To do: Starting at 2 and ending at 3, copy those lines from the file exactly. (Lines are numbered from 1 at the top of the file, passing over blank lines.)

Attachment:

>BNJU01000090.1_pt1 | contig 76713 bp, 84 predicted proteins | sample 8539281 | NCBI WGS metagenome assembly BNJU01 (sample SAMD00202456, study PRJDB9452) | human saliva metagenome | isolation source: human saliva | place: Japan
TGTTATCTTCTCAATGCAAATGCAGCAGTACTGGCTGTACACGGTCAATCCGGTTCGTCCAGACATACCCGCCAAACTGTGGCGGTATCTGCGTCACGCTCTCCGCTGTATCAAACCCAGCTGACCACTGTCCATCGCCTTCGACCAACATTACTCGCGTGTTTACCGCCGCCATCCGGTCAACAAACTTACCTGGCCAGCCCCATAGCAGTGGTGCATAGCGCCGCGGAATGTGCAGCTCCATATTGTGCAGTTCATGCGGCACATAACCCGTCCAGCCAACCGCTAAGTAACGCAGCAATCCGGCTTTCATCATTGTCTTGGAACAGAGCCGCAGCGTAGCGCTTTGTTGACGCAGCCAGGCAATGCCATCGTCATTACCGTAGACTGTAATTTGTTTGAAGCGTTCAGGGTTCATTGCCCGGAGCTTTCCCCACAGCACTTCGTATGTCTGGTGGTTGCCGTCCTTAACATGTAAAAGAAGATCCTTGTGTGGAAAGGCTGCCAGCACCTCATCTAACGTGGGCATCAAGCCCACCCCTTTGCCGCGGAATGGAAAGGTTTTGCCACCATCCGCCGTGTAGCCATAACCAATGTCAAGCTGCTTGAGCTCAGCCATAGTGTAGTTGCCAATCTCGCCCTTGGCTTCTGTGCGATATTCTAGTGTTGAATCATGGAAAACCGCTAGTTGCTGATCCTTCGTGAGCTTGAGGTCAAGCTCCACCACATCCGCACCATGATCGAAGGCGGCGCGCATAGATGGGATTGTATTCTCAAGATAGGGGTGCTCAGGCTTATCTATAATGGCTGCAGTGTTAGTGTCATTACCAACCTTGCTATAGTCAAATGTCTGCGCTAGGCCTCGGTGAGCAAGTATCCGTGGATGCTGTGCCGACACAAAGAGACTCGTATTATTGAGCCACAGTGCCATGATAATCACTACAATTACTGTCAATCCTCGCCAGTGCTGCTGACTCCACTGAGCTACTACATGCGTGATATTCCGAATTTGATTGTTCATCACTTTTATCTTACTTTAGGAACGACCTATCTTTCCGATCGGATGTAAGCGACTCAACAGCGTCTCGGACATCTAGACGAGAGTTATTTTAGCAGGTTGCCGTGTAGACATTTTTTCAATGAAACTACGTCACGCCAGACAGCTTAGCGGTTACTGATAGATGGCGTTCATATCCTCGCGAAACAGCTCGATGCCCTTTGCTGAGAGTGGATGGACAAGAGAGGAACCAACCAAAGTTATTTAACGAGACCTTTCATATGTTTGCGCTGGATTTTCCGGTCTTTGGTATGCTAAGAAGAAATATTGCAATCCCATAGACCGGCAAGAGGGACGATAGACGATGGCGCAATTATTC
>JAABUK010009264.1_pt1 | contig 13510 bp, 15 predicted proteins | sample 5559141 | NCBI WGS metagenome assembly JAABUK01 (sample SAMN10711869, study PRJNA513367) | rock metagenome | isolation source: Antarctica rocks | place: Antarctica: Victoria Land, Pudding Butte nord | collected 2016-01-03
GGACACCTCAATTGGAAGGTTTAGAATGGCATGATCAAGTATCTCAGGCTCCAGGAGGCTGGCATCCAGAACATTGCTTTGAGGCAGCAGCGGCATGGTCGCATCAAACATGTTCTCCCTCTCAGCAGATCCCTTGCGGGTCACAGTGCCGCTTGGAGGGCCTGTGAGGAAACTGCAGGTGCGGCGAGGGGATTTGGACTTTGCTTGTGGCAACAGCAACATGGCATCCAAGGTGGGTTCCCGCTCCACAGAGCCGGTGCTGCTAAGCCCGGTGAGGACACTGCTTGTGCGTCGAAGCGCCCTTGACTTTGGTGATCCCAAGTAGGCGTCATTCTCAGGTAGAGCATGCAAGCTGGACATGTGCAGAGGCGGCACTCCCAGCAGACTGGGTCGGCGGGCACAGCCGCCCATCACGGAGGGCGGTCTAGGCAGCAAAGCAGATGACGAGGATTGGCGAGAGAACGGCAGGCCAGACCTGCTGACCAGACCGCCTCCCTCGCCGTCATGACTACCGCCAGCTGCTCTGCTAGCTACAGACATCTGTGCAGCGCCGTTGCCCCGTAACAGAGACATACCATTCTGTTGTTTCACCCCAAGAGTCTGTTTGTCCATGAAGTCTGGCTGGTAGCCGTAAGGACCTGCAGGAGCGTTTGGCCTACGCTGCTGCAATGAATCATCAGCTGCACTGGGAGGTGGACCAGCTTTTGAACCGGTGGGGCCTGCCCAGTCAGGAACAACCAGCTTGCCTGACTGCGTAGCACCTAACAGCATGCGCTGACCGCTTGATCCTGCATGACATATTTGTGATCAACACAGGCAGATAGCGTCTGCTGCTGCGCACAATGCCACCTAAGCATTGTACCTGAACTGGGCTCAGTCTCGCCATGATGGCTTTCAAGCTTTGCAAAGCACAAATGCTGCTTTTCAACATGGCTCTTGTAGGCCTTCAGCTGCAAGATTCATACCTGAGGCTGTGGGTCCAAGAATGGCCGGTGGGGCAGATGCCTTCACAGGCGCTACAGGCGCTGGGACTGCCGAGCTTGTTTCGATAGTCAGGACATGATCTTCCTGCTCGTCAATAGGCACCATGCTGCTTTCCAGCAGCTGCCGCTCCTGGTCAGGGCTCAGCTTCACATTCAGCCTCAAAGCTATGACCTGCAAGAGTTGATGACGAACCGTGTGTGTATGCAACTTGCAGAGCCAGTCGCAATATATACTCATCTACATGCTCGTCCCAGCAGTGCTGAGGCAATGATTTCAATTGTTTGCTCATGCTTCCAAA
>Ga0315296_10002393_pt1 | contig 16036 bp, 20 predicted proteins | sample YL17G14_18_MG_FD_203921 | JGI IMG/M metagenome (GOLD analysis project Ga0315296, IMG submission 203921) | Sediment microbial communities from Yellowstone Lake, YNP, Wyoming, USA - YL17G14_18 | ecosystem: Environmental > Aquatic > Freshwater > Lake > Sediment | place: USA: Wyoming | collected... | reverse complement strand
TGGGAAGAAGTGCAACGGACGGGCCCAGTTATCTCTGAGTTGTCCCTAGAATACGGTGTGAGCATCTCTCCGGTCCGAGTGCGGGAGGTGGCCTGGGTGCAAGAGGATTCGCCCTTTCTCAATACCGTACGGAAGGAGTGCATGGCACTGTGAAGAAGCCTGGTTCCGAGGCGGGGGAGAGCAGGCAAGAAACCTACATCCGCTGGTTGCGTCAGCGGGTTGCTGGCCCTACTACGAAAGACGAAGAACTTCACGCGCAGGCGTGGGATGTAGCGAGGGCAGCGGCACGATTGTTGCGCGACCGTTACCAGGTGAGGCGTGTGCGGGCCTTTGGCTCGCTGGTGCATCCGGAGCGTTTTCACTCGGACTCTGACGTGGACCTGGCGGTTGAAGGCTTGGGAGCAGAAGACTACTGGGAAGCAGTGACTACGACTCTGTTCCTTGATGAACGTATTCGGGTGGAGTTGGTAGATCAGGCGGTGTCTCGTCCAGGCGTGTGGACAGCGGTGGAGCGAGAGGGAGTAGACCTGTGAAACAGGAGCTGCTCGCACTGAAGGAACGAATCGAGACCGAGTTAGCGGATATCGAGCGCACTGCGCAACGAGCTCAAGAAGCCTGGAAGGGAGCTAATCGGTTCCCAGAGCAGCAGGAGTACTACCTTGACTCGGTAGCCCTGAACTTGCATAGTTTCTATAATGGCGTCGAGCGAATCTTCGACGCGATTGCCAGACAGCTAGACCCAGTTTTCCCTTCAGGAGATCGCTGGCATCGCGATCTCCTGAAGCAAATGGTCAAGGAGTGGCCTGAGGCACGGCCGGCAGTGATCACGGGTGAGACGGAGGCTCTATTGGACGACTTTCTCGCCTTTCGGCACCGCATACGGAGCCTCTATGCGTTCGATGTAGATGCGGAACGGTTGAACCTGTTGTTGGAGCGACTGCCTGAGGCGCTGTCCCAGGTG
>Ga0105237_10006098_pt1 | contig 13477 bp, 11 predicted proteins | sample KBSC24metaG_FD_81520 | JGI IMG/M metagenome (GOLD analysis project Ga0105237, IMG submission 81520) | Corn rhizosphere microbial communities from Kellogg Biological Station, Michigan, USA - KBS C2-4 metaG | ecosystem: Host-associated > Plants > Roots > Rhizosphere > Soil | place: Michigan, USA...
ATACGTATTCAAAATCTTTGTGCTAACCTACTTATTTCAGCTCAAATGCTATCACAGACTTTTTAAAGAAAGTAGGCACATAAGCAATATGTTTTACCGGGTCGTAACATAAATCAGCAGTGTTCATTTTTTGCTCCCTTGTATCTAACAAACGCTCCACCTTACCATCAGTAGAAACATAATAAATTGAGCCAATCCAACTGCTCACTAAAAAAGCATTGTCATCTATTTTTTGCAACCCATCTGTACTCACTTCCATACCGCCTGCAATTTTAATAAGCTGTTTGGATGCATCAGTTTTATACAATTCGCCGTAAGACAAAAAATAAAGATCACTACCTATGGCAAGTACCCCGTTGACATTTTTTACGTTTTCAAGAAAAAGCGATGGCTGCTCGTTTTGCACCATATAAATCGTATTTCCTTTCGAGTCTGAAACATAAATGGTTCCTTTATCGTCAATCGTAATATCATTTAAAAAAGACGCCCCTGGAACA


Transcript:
TGTTATCTTCTCAATGCAAATGCAGCAGTACTGGCTGTACACGGTCAATCCGGTTCGTCCAGACATACCCGCCAAACTGTGGCGGTATCTGCGTCACGCTCTCCGCTGTATCAAACCCAGCTGACCACTGTCCATCGCCTTCGACCAACATTACTCGCGTGTTTACCGCCGCCATCCGGTCAACAAACTTACCTGGCCAGCCCCATAGCAGTGGTGCATAGCGCCGCGGAATGTGCAGCTCCATATTGTGCAGTTCATGCGGCACATAACCCGTCCAGCCAACCGCTAAGTAACGCAGCAATCCGGCTTTCATCATTGTCTTGGAACAGAGCCGCAGCGTAGCGCTTTGTTGACGCAGCCAGGCAATGCCATCGTCATTACCGTAGACTGTAATTTGTTTGAAGCGTTCAGGGTTCATTGCCCGGAGCTTTCCCCACAGCACTTCGTATGTCTGGTGGTTGCCGTCCTTAACATGTAAAAGAAGATCCTTGTGTGGAAAGGCTGCCAGCACCTCATCTAACGTGGGCATCAAGCCCACCCCTTTGCCGCGGAATGGAAAGGTTTTGCCACCATCCGCCGTGTAGCCATAACCAATGTCAAGCTGCTTGAGCTCAGCCATAGTGTAGTTGCCAATCTCGCCCTTGGCTTCTGTGCGATATTCTAGTGTTGAATCATGGAAAACCGCTAGTTGCTGATCCTTCGTGAGCTTGAGGTCAAGCTCCACCACATCCGCACCATGATCGAAGGCGGCGCGCATAGATGGGATTGTATTCTCAAGATAGGGGTGCTCAGGCTTATCTATAATGGCTGCAGTGTTAGTGTCATTACCAACCTTGCTATAGTCAAATGTCTGCGCTAGGCCTCGGTGAGCAAGTATCCGTGGATGCTGTGCCGACACAAAGAGACTCGTATTATTGAGCCACAGTGCCATGATAATCACTACAATTACTGTCAATCCTCGCCAGTGCTGCTGACTCCACTGAGCTACTACATGCGTGATATTCCGAATTTGATTGTTCATCACTTTTATCTTACTTTAGGAACGACCTATCTTTCCGATCGGATGTAAGCGACTCAACAGCGTCTCGGACATCTAGACGAGAGTTATTTTAGCAGGTTGCCGTGTAGACATTTTTTCAATGAAACTACGTCACGCCAGACAGCTTAGCGGTTACTGATAGATGGCGTTCATATCCTCGCGAAACAGCTCGATGCCCTTTGCTGAGAGTGGATGGACAAGAGAGGAACCAACCAAAGTTATTTAACGAGACCTTTCATATGTTTGCGCTGGATTTTCCGGTCTTTGGTATGCTAAGAAGAAATATTGCAATCCCATAGACCGGCAAGAGGGACGATAGACGATGGCGCAATTATTC
>JAABUK010009264.1_pt1 | contig 13510 bp, 15 predicted proteins | sample 5559141 | NCBI WGS metagenome assembly JAABUK01 (sample SAMN10711869, study PRJNA513367) | rock metagenome | isolation source: Antarctica rocks | place: Antarctica: Victoria Land, Pudding Butte nord | collected 2016-01-03